"...Icing can occur during cruise in moist air, particularly at low cruise power settings. When in moist conditions, check carburetor heat often or cruise with heat on...."

The carburetor icing probability chart published by the FAA, placed the temperature/dewpoint as recorded at Caldwell Airport, in the, "SERIOUS ICING AT CRUISE POWER," section.

A check of flight manuals from over 20 airplanes that were equipped with carburetors revealed widely different procedures. Airplanes that were certificated in the 1930s and 1940s were consistent in their recommended use of carburetor heat as an anti-ice preventative procedure, regardless of the type of engine installed. One major airplane manufacturer switched their engine supplier in the late 1960s, but continued to mandate the use of carburetor heat on the same models of airplanes.

The procedures used for the same type of engine in different airframes varied widely. With a Lycoming O-320 engine, one major manufacturer stated, "ON (apply full heat before closing throttle)", and on a later model stated, "FULL HEAT AS REQUIRED (to prevent carburetor icing)". Another major manufacturer using the same engine stated, "OFF (unless icing conditions exist)", and on another model dropped all reference to carburetor heat in the APPROACH AND LANDING checklist; however, they did state in the flight manual:

"...Carburetor heat should not be applied unless there is an indication of carburetor icing, since the use of carburetor heat causes a reduction in power which may be critical in case of a go-around. Full throttle operation with carburetor heat on is likely to cause detonation...."

FAA guidelines for carbureted engines required the installation of carburetor heat in certificated airplanes, but did not required a procedure for its use. Procedures for use of carburetor heat were determined by the airframe manufacturers. There was no requirement for an airframe manufacturer to follow the carburetor heat procedures contained in the engine manufacturers manual. The investigation revealed that in some instances, the airframe manufacturers procedures differed from the engine manufacturers procedures.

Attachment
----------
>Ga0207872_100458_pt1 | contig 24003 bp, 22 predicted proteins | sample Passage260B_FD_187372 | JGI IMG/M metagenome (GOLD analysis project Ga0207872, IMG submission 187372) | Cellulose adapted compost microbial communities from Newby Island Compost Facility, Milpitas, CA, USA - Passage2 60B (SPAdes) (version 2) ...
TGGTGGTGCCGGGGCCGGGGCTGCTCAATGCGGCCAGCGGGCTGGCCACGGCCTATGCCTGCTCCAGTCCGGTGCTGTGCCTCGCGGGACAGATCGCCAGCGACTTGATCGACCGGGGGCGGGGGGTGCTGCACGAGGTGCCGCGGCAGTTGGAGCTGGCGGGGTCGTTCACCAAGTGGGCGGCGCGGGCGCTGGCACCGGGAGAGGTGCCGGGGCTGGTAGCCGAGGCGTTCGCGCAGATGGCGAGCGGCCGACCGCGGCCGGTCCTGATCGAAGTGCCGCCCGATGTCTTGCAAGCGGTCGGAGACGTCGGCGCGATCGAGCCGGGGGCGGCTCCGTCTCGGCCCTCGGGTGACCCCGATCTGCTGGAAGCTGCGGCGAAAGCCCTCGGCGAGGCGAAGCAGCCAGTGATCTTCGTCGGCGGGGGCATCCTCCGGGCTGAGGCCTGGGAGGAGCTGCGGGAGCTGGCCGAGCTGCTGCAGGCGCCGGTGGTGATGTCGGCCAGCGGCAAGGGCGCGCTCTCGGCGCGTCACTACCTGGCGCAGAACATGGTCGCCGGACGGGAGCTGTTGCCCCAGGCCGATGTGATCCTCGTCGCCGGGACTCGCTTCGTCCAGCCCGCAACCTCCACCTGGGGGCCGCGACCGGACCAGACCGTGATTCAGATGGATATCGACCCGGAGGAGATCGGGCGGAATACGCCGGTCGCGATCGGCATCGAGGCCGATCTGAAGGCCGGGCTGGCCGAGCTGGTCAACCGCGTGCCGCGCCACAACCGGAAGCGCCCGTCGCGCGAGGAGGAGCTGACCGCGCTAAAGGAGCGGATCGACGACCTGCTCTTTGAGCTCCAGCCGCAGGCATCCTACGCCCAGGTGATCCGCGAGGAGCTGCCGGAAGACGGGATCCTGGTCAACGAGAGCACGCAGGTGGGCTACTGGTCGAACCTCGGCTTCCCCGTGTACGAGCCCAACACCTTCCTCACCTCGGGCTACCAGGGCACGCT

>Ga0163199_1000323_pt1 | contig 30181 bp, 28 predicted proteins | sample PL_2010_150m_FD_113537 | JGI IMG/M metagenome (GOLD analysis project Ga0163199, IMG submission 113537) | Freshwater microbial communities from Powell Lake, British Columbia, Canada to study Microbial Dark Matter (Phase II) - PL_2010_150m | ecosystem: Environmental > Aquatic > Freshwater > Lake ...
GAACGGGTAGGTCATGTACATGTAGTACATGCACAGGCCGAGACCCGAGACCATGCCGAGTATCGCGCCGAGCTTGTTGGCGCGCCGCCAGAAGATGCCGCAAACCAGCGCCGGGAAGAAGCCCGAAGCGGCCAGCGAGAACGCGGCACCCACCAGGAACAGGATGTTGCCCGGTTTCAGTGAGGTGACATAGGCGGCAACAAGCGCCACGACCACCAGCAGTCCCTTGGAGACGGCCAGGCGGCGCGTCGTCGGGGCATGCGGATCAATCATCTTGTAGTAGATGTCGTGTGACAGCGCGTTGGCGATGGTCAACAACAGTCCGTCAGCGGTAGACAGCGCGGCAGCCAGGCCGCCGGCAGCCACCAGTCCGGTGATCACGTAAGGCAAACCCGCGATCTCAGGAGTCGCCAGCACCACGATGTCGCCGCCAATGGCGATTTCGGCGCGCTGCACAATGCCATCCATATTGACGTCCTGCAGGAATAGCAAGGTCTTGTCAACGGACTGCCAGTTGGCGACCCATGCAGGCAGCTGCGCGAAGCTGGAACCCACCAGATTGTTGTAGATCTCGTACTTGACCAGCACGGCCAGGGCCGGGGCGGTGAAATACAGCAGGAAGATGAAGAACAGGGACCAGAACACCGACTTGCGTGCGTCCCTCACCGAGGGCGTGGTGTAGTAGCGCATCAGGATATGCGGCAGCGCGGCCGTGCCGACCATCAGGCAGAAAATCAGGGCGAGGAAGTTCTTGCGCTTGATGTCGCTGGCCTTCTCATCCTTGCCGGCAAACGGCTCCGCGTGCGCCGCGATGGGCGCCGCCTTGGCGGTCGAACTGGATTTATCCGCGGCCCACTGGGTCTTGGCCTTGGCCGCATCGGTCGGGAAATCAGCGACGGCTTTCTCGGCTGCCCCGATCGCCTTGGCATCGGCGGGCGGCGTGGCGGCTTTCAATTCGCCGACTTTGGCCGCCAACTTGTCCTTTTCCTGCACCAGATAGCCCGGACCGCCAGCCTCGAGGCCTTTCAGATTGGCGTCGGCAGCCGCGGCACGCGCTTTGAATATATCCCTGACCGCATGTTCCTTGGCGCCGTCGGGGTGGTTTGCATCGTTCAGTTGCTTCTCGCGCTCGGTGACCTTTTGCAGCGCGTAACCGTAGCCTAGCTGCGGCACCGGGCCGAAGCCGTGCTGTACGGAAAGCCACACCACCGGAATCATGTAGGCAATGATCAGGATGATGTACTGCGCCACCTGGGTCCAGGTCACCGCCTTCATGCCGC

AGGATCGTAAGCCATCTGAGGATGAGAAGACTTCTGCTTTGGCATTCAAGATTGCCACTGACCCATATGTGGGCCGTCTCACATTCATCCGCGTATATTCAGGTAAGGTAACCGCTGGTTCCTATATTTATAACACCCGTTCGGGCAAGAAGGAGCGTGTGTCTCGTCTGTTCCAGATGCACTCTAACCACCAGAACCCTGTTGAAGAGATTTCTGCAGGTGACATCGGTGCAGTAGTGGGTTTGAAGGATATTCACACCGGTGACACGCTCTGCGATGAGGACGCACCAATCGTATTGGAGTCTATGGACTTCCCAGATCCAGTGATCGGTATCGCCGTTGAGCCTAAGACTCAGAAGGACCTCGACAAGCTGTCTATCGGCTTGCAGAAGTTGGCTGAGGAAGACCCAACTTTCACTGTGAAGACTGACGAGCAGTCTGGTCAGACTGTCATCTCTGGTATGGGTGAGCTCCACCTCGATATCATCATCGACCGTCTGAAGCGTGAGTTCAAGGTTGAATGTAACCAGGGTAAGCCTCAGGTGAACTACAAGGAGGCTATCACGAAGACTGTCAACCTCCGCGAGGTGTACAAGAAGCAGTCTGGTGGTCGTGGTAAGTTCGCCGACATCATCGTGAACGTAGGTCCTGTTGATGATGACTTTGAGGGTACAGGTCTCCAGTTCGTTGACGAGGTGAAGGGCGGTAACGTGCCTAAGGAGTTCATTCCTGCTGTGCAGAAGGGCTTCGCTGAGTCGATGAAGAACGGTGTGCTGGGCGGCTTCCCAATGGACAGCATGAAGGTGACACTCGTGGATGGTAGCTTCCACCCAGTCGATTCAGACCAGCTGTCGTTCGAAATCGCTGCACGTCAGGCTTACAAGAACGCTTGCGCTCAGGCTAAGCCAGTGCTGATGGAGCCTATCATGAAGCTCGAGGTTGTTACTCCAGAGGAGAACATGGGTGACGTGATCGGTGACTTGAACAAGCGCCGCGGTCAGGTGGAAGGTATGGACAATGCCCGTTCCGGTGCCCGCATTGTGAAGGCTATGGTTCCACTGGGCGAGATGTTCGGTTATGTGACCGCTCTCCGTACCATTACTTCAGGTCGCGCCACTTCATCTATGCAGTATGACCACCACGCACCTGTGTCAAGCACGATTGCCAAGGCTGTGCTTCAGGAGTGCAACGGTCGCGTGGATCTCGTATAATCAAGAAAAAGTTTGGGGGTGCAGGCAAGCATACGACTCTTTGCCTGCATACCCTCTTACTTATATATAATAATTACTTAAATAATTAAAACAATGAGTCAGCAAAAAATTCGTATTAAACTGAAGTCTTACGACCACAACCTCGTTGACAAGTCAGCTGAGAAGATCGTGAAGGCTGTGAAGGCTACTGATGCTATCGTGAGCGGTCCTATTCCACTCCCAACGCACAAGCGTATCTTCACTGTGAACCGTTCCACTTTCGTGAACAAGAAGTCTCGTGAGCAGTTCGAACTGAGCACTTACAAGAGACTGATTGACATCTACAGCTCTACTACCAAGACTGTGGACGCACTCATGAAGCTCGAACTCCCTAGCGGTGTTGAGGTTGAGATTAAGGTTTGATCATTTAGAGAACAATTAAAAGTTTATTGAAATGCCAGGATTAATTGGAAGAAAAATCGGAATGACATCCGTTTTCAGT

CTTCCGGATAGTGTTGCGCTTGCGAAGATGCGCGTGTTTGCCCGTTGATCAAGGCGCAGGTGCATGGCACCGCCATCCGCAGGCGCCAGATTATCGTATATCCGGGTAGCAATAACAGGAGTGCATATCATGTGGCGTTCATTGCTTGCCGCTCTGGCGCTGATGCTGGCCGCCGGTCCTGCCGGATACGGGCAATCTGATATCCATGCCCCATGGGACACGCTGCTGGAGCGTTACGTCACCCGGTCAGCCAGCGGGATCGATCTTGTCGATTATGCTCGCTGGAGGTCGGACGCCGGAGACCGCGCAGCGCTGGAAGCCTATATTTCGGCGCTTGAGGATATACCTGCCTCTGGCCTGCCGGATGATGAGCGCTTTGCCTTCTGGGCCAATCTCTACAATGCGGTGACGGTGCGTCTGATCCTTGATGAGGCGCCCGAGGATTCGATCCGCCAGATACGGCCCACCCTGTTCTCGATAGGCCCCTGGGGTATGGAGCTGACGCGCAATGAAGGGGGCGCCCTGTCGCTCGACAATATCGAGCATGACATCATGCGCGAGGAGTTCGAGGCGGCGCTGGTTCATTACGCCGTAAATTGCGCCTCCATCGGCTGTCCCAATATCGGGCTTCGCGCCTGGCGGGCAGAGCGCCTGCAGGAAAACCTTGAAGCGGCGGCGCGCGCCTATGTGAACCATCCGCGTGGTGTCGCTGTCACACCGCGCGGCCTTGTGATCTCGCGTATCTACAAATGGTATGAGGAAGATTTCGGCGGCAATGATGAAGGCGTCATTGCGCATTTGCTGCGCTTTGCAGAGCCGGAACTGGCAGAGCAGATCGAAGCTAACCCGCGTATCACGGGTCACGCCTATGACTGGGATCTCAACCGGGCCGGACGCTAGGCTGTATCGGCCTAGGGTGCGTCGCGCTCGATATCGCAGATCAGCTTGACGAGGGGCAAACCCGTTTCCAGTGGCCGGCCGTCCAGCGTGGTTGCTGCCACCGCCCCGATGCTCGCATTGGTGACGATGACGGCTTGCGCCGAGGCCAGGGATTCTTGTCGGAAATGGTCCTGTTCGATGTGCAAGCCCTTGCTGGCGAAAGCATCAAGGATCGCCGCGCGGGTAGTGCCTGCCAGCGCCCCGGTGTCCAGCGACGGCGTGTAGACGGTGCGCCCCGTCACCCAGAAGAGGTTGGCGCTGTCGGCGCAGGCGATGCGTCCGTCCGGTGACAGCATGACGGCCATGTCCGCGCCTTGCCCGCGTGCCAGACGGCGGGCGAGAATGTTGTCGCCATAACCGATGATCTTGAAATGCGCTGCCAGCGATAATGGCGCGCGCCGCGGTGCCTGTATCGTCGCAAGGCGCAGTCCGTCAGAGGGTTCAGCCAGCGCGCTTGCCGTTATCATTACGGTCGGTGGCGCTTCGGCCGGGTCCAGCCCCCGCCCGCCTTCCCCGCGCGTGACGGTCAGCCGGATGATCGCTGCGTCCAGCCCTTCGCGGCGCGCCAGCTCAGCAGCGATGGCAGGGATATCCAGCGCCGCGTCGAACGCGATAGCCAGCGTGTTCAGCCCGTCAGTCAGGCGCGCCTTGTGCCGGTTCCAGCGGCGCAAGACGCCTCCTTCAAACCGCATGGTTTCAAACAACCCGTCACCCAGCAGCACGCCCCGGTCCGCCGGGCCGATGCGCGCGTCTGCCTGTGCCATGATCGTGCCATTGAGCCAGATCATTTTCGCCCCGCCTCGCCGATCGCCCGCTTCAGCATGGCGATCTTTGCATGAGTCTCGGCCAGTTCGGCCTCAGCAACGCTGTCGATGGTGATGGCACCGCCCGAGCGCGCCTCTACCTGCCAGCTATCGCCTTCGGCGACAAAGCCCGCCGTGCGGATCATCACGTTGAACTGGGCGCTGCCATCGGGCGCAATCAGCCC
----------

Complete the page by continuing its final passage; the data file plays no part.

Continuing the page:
On October 22, 1981, the FAA published Advisory Circular 20-113 PILOT PRECAUTIONS AND PROCEDURES TO BE TAKEN IN PREVENTING AIRCRAFT RECIPROCATING ENIGNE INDUCTION SYSTEM AND FUEL SYSTEM ICING PROBLEMS. This detailed various types of carburetor ice and stated:

"...It is usually preferable to use carburetor heat or alternate air as an ice prevention means, rather than as a deicer, because fast forming ice which is not immediately recognized by the pilot may significantly lower the amount of heat available from the carburetor heating system...In general, when the temperature/dewpoint spread reaches 20 degrees F. [11 degrees Celsius] or less, you have a relative humidity of 50 percent or higher and are in potential icing conditions."

The accident pilot reported that he was aware of the increased hazards associated with higher relative humidity. However, he was unaware of how to determine if the relative humidity was greater than 50 percent, and about the significance of 50 percent relative humidity in relation to the formation of carburetor ice. A check of several general aviation pilots including flight instructors found that over half were not aware of the relationship between temperature/dewpoint spread, and relative humidity, and the significance of 50 percent relative humidity as it relates to carburetor icing probability.

Two questions on the private pilot examination covered the temperature range where there was an increased probability of carburetor ice. Neither question covered the significance of 50 percent relative humidity, or how to compute relative humidity. None of the eight questions related to the use of carburetor heat as a preventative measure with reduced power.

None of the airplane handbooks, owners manuals, or FAA approved airplane flight manuals that were examined contained any information on the dete

NTSB Probable Cause

Failure of the pilot to use carburetor heat, which resulted in carburetor ice. Carburetor icing conditions and terrain conditions were contributing factors.